• Praise their achievements but don't be artificial about it because they’ll usually see through that.
• Be careful when they ask for an honest opinion of their ideas; they really want you to affirm their ideas without criticism.
• Be prepared to be available day or night; they will not tend to consider your needs or obligations.
• Allow them to take the credit even if it's your idea.
If they are wrong about something, you'll have to probably show them why it's really in their best interest to change their minds.
People with Boundary and Self-Control Issues
People with boundary and self-control issues are often very creative people. They generally work very hard and produce outstanding results.
However, they are often very difficult to deal with emotionally. They are very unstable and have a lot of trouble with their interpersonal relationships.
These people are extremely difficult to be around. Because of their lack of clear boundaries, they will often barge into your office or interrupt conversations. Due to their inability to control themselves, they tend to do whatever they feel like doing in the moment. They can be very impulsive and may change their minds repeatedly.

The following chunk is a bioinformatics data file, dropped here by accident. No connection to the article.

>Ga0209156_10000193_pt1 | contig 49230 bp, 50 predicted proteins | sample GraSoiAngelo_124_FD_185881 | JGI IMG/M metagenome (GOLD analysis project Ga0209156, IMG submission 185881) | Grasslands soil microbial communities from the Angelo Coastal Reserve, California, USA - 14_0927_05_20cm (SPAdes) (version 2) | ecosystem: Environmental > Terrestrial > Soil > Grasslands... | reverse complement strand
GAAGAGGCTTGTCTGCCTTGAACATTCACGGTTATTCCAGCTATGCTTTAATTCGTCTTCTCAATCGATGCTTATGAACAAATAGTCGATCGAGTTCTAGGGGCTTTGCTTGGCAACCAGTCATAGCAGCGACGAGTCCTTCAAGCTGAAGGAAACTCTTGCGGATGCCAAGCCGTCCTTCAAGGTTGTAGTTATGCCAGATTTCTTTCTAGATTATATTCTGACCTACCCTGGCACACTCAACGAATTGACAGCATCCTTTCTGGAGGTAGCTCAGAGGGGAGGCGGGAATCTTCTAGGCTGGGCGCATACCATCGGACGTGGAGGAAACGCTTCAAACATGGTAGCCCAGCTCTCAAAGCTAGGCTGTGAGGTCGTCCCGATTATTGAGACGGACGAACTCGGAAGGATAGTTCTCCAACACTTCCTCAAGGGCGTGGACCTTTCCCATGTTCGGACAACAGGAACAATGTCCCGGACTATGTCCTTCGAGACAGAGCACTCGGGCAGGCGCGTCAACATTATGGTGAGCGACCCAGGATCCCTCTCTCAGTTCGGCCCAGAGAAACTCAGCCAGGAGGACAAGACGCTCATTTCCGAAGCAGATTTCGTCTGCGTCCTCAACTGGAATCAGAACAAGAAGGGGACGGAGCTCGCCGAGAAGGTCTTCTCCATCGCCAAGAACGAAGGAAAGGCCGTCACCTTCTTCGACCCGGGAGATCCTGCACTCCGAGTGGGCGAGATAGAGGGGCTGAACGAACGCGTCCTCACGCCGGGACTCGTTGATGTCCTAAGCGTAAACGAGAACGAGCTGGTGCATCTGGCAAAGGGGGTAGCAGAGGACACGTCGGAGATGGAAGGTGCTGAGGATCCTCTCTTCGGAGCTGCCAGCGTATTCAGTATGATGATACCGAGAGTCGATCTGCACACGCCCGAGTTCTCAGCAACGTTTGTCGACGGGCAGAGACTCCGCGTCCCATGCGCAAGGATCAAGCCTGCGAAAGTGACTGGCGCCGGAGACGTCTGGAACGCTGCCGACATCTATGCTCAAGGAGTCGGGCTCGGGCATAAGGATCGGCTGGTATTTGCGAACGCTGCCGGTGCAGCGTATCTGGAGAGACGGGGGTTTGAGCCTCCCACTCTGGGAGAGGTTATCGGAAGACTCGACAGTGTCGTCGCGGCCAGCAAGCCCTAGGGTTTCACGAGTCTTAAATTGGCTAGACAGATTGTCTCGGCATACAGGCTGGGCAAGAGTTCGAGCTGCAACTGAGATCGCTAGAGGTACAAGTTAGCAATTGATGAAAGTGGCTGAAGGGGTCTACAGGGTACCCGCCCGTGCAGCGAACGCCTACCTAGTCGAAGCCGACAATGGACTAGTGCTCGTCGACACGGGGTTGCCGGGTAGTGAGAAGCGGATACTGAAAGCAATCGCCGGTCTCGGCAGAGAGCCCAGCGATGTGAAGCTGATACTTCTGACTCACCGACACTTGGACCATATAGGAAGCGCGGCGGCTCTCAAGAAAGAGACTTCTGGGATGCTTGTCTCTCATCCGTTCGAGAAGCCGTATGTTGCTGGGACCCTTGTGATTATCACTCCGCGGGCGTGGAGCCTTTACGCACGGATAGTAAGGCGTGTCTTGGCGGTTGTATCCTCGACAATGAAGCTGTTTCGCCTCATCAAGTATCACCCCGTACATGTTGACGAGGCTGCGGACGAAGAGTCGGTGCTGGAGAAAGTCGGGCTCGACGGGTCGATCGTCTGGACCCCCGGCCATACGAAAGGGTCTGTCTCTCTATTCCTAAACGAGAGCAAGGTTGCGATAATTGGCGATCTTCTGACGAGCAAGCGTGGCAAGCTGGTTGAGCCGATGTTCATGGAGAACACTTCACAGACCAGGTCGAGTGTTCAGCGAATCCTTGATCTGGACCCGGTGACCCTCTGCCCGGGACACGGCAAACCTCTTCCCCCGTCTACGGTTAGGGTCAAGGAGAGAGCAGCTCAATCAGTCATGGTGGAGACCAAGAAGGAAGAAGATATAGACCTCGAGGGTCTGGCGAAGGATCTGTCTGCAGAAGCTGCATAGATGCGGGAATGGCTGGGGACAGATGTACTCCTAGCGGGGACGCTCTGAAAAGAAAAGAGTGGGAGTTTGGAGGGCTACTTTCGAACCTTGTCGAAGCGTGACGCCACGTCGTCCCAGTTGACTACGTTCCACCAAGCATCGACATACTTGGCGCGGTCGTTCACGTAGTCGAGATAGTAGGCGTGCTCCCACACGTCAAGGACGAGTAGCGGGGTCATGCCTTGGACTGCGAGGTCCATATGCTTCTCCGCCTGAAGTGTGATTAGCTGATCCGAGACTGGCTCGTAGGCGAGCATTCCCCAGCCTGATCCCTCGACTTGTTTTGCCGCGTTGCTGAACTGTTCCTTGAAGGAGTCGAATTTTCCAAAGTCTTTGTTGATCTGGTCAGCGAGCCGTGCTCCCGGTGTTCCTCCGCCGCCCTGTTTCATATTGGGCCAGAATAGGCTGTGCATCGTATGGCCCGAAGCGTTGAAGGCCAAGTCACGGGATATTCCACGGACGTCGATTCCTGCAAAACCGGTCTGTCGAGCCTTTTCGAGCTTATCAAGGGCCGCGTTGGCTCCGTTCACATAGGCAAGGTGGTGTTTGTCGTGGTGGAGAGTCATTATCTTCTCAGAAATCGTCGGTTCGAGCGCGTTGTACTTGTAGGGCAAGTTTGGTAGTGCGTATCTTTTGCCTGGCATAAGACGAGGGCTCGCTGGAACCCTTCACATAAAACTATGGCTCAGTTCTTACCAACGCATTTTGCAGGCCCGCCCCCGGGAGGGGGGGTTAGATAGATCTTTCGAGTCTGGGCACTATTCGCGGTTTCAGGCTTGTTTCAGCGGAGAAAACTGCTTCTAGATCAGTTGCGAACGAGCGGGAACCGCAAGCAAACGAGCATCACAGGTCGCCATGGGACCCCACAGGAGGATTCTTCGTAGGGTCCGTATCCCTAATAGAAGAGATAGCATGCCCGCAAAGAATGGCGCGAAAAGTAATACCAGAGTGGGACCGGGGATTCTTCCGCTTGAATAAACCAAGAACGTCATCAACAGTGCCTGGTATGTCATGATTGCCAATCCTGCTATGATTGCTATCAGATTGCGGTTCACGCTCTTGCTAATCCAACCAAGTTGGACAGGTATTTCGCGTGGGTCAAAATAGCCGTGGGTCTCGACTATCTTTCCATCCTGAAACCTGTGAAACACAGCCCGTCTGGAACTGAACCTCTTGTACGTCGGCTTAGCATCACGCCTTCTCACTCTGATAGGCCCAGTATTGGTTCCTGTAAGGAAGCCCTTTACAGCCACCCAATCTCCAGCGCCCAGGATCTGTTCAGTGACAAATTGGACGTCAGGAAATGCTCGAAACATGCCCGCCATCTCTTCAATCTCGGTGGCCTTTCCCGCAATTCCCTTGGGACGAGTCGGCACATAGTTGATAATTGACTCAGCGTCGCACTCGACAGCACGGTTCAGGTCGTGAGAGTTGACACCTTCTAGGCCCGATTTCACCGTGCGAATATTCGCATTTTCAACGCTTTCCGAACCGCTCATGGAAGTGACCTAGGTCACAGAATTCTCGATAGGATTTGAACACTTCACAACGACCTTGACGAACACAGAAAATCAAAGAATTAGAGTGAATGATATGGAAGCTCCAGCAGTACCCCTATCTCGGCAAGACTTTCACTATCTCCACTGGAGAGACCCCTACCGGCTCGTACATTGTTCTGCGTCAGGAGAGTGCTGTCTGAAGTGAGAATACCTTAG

You can recognize them through the following behaviors:
• They tell you much more about their past than you ever wanted to know.
• They say great things about your potential, but then after a problem, they are very critical.
• They act impulsively by making poorly thought-out business decisions or spending money in inappropriate ways.
• They exhibit strong mood swings that are accompanied by extreme anxiety or intense anger.
Coping with People with Boundary and Self-Control Issues
These are some useful ways of coping with this type of person:
• Set very clear boundaries. Such a person will whine, cry, get angry, and resist but don't give in.
• Expect a volatile love/hate relationship but don't take it personally.
• Resolve your anger outside of the relationship because it will just feed the person's own anger.
• Keep detailed records describing the person's unstable decisions and erratic spending habits. These details will be important if the individual needs to be disciplined or fired.
• Talk to the person about what the consequences of his or her actions will be, for example, "If you do that again, I'll have to report you."
Substance abusers are people who inappropriately use either alcohol or drugs (amphetamines, tranquilizers, cocaine, marijuana, heroin, etc.). The drugs or alcohol have become an increasingly important part of their lives, which has made them ignore their responsibilities at work and/or at home.
Substance abusers have the following indicators:
• A recurring pattern of erratic behavior, such as a failure to keep appointments and meet deadlines, which continues even at the expense of professional obligations and interpersonal relationships.